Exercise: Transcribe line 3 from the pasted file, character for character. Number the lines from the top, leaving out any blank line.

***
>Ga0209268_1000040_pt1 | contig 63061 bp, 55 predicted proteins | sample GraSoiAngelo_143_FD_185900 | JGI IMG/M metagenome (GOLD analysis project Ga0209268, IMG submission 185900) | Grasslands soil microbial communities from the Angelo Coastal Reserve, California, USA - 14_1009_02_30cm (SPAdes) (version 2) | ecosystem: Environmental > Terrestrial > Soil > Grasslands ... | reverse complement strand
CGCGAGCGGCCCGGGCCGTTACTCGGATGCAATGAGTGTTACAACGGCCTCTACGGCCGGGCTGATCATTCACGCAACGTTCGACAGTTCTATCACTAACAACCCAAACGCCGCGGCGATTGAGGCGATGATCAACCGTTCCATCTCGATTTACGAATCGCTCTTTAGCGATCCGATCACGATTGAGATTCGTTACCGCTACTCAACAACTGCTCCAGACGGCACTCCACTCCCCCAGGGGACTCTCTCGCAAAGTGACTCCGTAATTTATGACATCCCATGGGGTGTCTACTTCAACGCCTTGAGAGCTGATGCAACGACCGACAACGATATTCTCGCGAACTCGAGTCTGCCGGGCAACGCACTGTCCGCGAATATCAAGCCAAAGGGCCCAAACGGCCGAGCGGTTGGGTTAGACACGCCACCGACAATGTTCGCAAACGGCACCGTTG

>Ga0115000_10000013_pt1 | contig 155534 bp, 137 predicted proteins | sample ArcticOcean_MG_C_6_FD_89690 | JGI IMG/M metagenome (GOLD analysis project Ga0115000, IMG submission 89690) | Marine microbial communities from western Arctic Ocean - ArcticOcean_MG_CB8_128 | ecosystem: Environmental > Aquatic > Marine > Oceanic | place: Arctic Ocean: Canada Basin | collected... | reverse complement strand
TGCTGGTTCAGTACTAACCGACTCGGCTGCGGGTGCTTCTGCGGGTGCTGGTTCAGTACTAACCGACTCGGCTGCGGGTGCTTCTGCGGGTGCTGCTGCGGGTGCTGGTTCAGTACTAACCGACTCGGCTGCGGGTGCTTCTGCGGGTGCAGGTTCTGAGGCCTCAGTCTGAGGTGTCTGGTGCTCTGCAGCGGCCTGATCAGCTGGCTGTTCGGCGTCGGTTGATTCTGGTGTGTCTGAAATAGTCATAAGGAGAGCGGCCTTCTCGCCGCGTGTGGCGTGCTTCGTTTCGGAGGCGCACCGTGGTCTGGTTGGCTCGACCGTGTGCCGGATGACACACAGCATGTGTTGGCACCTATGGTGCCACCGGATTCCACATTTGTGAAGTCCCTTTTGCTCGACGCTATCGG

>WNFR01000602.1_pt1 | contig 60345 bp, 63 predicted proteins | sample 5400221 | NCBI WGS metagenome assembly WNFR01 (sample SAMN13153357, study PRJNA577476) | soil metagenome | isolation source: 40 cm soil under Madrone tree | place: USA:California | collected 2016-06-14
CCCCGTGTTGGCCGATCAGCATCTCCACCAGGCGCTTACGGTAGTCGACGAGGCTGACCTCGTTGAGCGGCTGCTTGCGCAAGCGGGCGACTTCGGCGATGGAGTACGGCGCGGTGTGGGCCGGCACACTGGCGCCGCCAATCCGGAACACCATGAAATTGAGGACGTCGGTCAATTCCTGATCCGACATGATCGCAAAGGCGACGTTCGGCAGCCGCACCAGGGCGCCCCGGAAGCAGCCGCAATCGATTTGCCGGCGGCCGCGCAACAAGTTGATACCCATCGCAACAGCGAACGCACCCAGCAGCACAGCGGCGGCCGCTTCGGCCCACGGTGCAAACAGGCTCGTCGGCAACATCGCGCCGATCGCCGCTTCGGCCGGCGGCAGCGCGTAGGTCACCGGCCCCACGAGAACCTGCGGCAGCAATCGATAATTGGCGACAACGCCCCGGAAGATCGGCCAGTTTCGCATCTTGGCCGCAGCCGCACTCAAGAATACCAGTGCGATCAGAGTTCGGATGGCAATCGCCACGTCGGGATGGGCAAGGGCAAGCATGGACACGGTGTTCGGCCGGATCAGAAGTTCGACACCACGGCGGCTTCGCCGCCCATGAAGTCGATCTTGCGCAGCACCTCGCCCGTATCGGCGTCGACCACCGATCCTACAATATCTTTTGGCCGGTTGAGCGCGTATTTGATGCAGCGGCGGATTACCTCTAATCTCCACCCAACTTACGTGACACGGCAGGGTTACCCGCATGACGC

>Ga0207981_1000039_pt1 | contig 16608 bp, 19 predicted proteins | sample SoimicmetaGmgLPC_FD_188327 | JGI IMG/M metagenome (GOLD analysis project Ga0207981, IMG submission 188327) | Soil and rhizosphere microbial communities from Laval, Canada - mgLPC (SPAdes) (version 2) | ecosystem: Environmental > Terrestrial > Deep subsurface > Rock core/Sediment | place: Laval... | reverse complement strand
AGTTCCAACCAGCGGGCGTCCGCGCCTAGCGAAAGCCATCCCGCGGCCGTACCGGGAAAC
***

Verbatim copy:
>Ga0115000_10000013_pt1 | contig 155534 bp, 137 predicted proteins | sample ArcticOcean_MG_C_6_FD_89690 | JGI IMG/M metagenome (GOLD analysis project Ga0115000, IMG submission 89690) | Marine microbial communities from western Arctic Ocean - ArcticOcean_MG_CB8_128 | ecosystem: Environmental > Aquatic > Marine > Oceanic | place: Arctic Ocean: Canada Basin | collected... | reverse complement strand